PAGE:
I switched to Mac because it was fast, ran all the software I wanted and it was damned reliable. Yes, at one time I loved to be “under the hood” pushing the boundaries and solving the issues. Years later – I just want my laptop to work.
For years, my succession of Macs has done just that. Installations, updates, backup just happen. No viruses. No problems. Yes, it looked cool – but that really wasn’t what made me switch. While I was swearing at my laptop, or trapped in a hotel room trying to get the damn thing to run – my daughter – the Mac user was bashing away on a beat up MacBook pro that was blazing fast, took tons of abuse and just always worked. That was the real bonus – reliability, speed and no more “blue screen of death.”
The Mac, when it failed, failed elegantly. The “blue screen of death” was no more. An application problem was a limited problem. That new software I downloaded ran smoothly more times than not, but even when it failed, the OS stayed up and running. The rest of my system ran smoothly. Put the offending software in the trash and move on. Yes, it cost more – a lot more actually – but reliability was worth it. Upgrades seemed to work smoothly. After several generations of even major OS upgrades, I had few if any problems. Until now.
El Capitan, dubbed “El Crapitan” by some frustrated users is Apple’s newest version of the OSX operating system and is also the first disastrous upgrade in all the five or more years since I switched from Windows to Mac.
Last night I did what I’ve done so many times over the past years. I upgraded – a routine thing. I do nothing special with my MacBook Air so I expected no problems.
On trying to boot up the system, it crashed. And crashed. And crashed. At first I suspected the hardware. I booted in safe mode, which is painfully slow but probably ruled out a major hardware failure. Years ago, it seemed like I worked in Windows safe mode more times than I can count. The Mac – while much faster than any of those machines, is unworkable in that mode. Without it, what I have is something that can only be described as “the white screen of death.”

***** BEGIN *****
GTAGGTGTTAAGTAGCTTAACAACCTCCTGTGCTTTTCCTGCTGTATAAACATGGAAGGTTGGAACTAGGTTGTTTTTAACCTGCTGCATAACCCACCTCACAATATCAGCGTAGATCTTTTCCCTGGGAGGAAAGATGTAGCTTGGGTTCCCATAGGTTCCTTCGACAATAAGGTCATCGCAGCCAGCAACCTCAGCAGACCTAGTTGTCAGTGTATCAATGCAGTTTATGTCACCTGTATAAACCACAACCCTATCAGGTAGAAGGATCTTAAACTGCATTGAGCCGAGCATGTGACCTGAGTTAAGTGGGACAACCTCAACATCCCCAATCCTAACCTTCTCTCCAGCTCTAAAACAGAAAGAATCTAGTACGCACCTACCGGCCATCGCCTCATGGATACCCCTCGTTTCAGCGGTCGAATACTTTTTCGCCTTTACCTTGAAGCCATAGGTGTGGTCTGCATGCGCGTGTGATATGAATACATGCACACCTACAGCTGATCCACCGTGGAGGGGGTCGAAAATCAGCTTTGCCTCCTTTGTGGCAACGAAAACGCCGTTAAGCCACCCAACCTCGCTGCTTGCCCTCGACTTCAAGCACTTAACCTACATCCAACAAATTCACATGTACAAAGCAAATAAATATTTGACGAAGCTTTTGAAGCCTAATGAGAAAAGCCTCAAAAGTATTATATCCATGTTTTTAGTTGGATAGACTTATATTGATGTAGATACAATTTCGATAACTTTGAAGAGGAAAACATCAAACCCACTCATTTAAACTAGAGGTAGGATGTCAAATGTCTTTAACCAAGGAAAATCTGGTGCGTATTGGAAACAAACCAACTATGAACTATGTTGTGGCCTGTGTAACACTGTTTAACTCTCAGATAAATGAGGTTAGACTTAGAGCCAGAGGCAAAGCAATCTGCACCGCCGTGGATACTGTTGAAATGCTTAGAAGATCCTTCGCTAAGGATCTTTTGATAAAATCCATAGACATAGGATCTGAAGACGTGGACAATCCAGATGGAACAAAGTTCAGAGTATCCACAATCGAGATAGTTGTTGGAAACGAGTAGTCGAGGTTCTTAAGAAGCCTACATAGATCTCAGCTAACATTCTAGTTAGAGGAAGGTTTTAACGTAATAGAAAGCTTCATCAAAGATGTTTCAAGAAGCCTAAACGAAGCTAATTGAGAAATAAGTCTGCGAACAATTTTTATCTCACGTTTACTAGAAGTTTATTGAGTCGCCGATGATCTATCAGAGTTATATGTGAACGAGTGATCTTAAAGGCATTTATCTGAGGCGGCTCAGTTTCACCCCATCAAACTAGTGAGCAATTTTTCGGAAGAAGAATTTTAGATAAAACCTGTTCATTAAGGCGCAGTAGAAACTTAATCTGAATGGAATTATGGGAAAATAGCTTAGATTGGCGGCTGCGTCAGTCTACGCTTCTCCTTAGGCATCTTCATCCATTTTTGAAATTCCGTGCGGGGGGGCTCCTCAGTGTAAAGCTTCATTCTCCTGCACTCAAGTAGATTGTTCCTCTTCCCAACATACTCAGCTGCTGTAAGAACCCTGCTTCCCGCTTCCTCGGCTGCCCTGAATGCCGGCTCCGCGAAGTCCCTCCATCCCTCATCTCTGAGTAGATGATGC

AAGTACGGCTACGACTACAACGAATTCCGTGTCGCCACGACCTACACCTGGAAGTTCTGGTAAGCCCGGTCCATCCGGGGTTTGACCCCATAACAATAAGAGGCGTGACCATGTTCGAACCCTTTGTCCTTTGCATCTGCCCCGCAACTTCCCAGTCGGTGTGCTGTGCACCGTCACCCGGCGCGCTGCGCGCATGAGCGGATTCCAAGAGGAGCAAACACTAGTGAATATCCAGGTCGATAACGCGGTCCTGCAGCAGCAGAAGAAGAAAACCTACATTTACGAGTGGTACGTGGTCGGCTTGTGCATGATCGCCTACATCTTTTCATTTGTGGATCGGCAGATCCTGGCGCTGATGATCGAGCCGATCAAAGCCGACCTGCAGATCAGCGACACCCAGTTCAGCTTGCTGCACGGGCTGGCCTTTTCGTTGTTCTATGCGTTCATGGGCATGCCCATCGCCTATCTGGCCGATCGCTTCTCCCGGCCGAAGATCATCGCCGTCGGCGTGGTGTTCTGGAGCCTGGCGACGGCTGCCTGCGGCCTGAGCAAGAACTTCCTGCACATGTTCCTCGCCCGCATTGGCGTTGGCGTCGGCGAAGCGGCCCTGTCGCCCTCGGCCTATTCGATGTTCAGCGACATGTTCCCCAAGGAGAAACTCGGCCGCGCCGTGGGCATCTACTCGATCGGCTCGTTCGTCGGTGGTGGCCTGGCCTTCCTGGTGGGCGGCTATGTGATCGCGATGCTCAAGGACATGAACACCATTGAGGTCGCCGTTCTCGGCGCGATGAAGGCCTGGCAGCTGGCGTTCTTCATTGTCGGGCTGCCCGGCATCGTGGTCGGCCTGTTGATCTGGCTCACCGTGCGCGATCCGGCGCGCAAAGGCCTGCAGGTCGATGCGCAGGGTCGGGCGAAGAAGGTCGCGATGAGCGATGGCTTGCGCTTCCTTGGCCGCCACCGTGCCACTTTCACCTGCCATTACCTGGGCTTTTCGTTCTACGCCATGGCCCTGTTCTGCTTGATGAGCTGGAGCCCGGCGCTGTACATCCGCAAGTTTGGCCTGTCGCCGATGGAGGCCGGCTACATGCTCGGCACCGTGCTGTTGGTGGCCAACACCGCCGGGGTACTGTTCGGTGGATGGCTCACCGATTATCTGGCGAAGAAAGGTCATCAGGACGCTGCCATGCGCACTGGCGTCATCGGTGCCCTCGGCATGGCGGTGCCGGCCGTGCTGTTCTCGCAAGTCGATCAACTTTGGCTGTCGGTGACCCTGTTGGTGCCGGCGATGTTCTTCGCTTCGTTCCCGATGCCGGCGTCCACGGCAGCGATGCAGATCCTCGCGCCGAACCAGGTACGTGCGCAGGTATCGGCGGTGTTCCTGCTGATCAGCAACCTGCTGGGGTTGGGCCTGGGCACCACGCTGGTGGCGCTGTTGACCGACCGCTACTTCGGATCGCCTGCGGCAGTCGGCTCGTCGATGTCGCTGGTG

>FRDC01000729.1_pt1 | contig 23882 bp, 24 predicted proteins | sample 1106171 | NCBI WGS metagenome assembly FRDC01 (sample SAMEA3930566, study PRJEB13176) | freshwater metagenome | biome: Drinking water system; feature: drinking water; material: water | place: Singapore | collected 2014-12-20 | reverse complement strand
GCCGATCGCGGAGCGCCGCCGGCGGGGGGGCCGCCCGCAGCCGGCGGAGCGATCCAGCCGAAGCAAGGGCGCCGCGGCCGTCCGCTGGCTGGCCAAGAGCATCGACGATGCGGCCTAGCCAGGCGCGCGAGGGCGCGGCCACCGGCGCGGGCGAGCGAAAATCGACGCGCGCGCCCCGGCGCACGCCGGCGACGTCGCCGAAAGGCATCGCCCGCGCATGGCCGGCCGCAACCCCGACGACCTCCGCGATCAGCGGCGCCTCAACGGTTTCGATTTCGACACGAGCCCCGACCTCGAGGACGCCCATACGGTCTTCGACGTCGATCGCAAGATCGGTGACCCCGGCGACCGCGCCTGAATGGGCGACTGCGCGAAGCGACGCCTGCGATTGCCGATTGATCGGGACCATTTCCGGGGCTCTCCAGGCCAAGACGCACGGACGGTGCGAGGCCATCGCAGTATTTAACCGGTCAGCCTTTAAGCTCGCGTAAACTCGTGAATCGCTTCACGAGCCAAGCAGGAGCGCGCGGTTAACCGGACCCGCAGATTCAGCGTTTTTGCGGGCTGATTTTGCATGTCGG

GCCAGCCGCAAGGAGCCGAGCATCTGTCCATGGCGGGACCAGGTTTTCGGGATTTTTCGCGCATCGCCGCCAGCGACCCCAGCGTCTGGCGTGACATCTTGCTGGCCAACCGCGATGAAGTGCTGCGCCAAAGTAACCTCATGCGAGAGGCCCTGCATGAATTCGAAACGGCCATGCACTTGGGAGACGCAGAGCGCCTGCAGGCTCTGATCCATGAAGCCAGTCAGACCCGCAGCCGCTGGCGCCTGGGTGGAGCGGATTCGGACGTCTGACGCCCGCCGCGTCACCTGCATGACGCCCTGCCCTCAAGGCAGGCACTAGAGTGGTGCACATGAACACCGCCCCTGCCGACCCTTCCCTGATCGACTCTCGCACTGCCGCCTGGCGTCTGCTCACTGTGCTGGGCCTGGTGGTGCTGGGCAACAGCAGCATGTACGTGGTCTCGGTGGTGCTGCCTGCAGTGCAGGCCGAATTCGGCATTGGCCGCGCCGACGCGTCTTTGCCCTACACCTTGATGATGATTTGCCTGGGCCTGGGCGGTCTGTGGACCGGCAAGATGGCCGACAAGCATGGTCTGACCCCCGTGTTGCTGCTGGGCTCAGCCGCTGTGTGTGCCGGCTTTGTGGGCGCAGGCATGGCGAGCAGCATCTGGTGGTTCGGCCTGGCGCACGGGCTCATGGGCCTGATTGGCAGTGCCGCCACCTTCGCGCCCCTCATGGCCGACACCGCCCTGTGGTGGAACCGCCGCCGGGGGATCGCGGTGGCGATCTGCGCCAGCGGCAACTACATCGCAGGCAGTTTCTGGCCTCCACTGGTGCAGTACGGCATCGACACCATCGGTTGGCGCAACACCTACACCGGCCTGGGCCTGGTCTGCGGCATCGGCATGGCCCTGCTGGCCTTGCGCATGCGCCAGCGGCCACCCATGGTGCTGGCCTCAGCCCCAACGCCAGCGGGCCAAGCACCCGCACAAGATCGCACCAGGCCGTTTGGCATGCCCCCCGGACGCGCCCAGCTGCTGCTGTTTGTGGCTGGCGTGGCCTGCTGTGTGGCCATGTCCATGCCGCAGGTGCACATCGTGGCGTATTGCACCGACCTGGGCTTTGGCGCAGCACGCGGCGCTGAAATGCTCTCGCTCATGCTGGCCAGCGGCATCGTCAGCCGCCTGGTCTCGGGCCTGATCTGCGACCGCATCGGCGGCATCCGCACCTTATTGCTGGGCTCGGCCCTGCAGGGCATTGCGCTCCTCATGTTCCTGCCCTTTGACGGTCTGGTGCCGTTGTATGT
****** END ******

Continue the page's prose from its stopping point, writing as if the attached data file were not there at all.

I immediately went to the Google and looked at a list of potential causes and solutions. After trying everything except a full rebuild of the machine, I gave up.
Today when I Googled the error I saw that since its release, El Capitan has been wreaking havoc on a large number of users. The problems are extensive. There are posts that mention my issue – failure to run at all. But even for those who manage to successfully install the software, there are a number of other challenges – battery life, Wi-Fi, Office 2016, Bluetooth, Spotlight, mail and the list goes on and on. You just have Google “El Capital problems” to see how many posts there are. In the support forums, there are plaintive stories of failure after failure from lonely voices who inevitably start with “I’m not that technical…” Of course, they aren’t, but that’s why they paid the premium for a Mac.
If it’s any comfort – and I don’t suppose it is – I not that lacking in technical skills. It’s not going to do me much good.
Today, it looks more and more like the only thing I will be able to do is restore and perhaps rebuild my machine. Just what I wanted. A day or more without my laptop. And that’s just to get back to where I was. After that, we wait for a release that works. Which is perhaps what Apple should have done before they released this buggy release on the unsuspecting public.
Remember when people accused Microsoft of launching beta or even alpha software as “ready for prime time.” And Apple rose in popularity taking market share by dissing the PC and proclaiming their higher level of quality. El Capitan changes all that. It may not be “Vista” but the effect is the same.
What’s the cure? Well there is a rumour of an “upgrade” that should fix these problems. Sound familiar?
What I recommend? If you haven’t upgraded – don’t. Wait a few months and see if the problems subside.
As a CIO, all those Macs that we have in our shop are more expensive but until now, very easy to support. If we’re back to waiting two or three releases in to upgrade my OS and paying a substantial premium to do so, Windows 10 is looking pretty good.
Remember that old saying – “it takes years to build a reputation and minutes to destroy it.” Apple needs to take heed of that.
Have El Capitan caused you problems? Let me know in the comments below.